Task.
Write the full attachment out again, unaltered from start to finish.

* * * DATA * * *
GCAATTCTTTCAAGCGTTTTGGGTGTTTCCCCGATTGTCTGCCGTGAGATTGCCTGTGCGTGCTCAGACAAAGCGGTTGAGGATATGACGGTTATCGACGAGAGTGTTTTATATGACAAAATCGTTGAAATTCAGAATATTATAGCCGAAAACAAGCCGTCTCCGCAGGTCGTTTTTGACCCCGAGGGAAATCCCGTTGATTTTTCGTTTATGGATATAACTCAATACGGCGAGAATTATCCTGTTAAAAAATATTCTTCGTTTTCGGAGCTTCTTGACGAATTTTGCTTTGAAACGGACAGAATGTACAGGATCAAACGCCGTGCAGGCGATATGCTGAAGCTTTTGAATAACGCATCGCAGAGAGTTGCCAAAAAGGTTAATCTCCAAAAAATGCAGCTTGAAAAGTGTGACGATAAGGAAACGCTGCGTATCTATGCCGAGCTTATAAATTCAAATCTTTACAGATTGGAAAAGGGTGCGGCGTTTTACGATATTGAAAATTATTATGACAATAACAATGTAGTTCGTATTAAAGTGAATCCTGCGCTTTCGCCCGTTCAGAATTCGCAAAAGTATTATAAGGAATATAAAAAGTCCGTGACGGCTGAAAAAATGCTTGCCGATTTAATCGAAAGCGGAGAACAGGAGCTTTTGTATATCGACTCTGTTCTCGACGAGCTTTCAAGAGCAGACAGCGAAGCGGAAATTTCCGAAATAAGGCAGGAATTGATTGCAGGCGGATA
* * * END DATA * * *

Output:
GCAATTCTTTCAAGCGTTTTGGGTGTTTCCCCGATTGTCTGCCGTGAGATTGCCTGTGCGTGCTCAGACAAAGCGGTTGAGGATATGACGGTTATCGACGAGAGTGTTTTATATGACAAAATCGTTGAAATTCAGAATATTATAGCCGAAAACAAGCCGTCTCCGCAGGTCGTTTTTGACCCCGAGGGAAATCCCGTTGATTTTTCGTTTATGGATATAACTCAATACGGCGAGAATTATCCTGTTAAAAAATATTCTTCGTTTTCGGAGCTTCTTGACGAATTTTGCTTTGAAACGGACAGAATGTACAGGATCAAACGCCGTGCAGGCGATATGCTGAAGCTTTTGAATAACGCATCGCAGAGAGTTGCCAAAAAGGTTAATCTCCAAAAAATGCAGCTTGAAAAGTGTGACGATAAGGAAACGCTGCGTATCTATGCCGAGCTTATAAATTCAAATCTTTACAGATTGGAAAAGGGTGCGGCGTTTTACGATATTGAAAATTATTATGACAATAACAATGTAGTTCGTATTAAAGTGAATCCTGCGCTTTCGCCCGTTCAGAATTCGCAAAAGTATTATAAGGAATATAAAAAGTCCGTGACGGCTGAAAAAATGCTTGCCGATTTAATCGAAAGCGGAGAACAGGAGCTTTTGTATATCGACTCTGTTCTCGACGAGCTTTCAAGAGCAGACAGCGAAGCGGAAATTTCCGAAATAAGGCAGGAATTGATTGCAGGCGGATA